Trump supporters are wrong, not evil

SHARE Trump supporters are wrong, not evil

Republican presidential candidate Donald Trump autographs a poster for supporters. Photo by Nam Y. Huh, AP

There aren’t a lot of people who have been more anti-Trump than I have been for as long as I have been. I first wrote critically of Trump in 2011, because of his birther nonsense, and back in January I declared that I would not vote for him under any circumstances.

His actions since then have only confirmed my views and deepened my opposition to him. He’s the type of man the Founders feared.


I say all that to provide context in making this point: Republicans who say they will vote for Trump over Hillary Clinton are not necessarily or knowingly choosing party over principle or “selling their soul.” Some individuals may be — I’m not naïve; being a member of the human race I know motivations are complicated and easily defiled — but others are not. So it’s not fair to assume, absent fairly compelling evidence, that people are acting in cynical and unprincipled ways.

Take the conservative radio talk show host Dennis Prager as an example. Mr. Prager was a powerful and articulate Trump critic during the Republican primary. He made a very persuasive case for why voters should choose another, any other, Republican running for president over Trump. But he also said — and says today — that he would vote for Trump over Clinton.

The argument of people like Prager is that we know how Clinton would govern if she were president: as a person of the left. In addition, she’s an ethical mess. The Trump-over-Clinton crowd also argue that Mrs. Clinton is sure to nominate Supreme Court justices that will lock in a liberal court for a generation. Trump may do that, too, but he may not. He might put an actual conservative on the Supreme Court. At least the chances of getting some good things done are better under a President Trump than a President Clinton.

I disagree with this bottom line judgment for several reasons. The first is that in considering those who run for the presidency, one needs to look beyond which candidate correctly checks the preferred policy boxes. That matters, but it’s not all that matters. And it may not even be what matters most.

Judgment, wisdom, temperament, and prudence are the most important qualities by which to evaluate a potential president. It’s obvious that Trump is not only temperamentally unsuited for the Oval Office; he’s quite dangerous — emotionally unstable, erratic, narcissistic, impulsive, cruel and vindictive. He is appealing to our darker impulses. He’s also stunningly uninformed and shallow, at least on matters of policy and philosophy. Even when running for president, he has shown no interest in even acquainting himself with the issues, let alone mastering them.

But there’s something else as well: Trump, if he were to win the presidency, would redefine the Republican Party and conservatism in ways that Hillary Clinton or Bernie Sanders never could. As president, he and the Republican Party would essentially become one. Trump and Trumpism would be definitional, and therefore discrediting. As Bret Stephens puts it:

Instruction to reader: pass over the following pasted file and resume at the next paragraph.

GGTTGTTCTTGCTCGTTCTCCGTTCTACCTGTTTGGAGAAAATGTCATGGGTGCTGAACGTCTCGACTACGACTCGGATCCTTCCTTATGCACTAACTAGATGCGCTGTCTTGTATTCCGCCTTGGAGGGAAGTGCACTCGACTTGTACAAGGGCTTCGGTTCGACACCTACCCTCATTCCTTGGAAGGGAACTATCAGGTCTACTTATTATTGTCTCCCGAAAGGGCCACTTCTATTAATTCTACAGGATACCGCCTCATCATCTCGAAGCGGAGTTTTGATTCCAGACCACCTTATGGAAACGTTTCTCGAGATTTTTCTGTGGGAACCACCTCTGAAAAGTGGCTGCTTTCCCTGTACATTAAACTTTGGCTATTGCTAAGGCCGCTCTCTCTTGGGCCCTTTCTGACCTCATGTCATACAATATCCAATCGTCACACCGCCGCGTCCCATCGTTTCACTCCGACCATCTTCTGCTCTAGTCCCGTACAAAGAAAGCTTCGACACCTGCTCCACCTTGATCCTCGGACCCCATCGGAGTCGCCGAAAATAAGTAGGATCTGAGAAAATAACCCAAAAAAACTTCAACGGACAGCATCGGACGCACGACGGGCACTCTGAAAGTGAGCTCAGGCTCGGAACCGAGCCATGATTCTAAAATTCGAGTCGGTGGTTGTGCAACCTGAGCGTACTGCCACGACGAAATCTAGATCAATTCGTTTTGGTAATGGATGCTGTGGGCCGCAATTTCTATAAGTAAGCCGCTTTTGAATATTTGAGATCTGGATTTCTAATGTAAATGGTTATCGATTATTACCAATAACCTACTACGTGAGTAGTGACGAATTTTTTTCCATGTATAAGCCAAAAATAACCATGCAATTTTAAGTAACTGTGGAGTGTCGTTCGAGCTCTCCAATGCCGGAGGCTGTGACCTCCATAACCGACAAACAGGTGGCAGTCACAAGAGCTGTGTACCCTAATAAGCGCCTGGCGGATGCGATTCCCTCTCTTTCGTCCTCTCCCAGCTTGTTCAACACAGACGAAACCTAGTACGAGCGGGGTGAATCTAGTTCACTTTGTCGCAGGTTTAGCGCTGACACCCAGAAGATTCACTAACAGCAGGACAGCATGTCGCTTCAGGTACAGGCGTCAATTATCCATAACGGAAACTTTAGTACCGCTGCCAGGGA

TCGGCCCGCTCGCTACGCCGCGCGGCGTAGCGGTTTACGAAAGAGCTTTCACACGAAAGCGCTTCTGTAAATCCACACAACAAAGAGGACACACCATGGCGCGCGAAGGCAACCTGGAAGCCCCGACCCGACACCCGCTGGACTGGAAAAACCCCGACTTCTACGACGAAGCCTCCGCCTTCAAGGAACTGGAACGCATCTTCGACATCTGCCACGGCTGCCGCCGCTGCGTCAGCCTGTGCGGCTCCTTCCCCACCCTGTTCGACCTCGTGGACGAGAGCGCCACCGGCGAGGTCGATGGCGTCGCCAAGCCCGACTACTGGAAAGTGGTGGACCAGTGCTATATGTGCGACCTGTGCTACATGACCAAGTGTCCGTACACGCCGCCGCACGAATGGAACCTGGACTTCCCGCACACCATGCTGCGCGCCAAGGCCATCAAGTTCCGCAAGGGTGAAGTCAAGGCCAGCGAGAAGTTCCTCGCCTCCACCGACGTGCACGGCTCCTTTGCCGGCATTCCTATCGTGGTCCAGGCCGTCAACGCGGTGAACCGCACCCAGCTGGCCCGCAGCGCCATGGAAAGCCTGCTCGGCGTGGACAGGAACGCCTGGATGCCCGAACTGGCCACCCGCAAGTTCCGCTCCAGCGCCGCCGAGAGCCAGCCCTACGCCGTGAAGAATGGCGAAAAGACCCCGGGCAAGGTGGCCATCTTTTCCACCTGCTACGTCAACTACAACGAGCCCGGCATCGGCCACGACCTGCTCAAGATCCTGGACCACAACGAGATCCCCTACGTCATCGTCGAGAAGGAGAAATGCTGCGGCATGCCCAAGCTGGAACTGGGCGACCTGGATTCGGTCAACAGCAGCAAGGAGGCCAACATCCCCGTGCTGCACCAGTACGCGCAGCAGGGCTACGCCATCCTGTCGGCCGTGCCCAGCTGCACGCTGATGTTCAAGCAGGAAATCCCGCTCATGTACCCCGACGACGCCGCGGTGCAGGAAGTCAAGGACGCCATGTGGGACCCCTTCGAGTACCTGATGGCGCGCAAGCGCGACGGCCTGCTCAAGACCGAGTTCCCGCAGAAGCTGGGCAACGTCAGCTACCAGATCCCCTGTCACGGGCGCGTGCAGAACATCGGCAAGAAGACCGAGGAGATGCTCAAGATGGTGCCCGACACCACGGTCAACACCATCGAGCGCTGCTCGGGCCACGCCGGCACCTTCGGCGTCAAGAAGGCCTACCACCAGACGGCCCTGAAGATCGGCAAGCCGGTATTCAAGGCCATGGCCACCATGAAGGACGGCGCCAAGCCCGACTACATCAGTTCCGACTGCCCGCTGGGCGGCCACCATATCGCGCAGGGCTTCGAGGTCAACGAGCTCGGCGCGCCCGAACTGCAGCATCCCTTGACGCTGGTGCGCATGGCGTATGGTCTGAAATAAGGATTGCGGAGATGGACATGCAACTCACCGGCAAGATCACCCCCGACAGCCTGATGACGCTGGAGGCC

“Trumpism isn’t just a triumph of marketing or the excrescence of a personality cult. It is a regression to the conservatism of blood and soil, of ethnic polarization and bullying nationalism. Modern conservatives sought to bury this rubbish with a politics that strikes a balance between respect for tradition and faith in the dynamic and culture-shifting possibilities of open markets. When that balance collapses — under a Republican president, no less — it may never again be restored, at least in our lifetimes.

“The conservative movement can wait out a Clinton presidency intact,” added Jonah Goldberg. “A Trump presidency is a ride straight to perdition, with a capital H.”

Like other conservative commentators, I will continue to speak out against Trump during this campaign, despite the fact—and in some respects because of the fact—that he’s running as a Republican. It matters to me that he’s soiling the party of Lincoln and Reagan. I have higher expectations for my side than the other side.

I’ll add that those who were supportive of Trump during the Republican primary have a great deal to answer for, when every other candidate running was (to me) so obviously superior to Trump. But Trump vs. Clinton is another, more complicated, matter. And while I believe I can make a persuasive case that voting for Donald Trump is wrong even if his opponent is Hillary Clinton, I don’t think all those who hold a different view than I do are intellectually unscrupulous or morally corrupt. We have a significant difference of opinion on the most important political issue of the day. But since my ability to apprehend the truth of things is at best partial, including on matters of politics, I’m not prepared to speak as if my judgment is the equivalent of having been written on stone tablets from Mt. Sinai.

All of which is to say I’m all in favor of a spirited and even an intense debate over the virtues and vices of Donald Trump. But people on both sides shouldn’t assume that those on the other side of the divide are unscrupulous or dishonorable.

They may simply be wrong.

Peter Wehner is a senior fellow at the Ethics and Public Policy Center. Previously he worked in the administrations of Ronald Reagan, George H.W. Bush, and George W. Bush.


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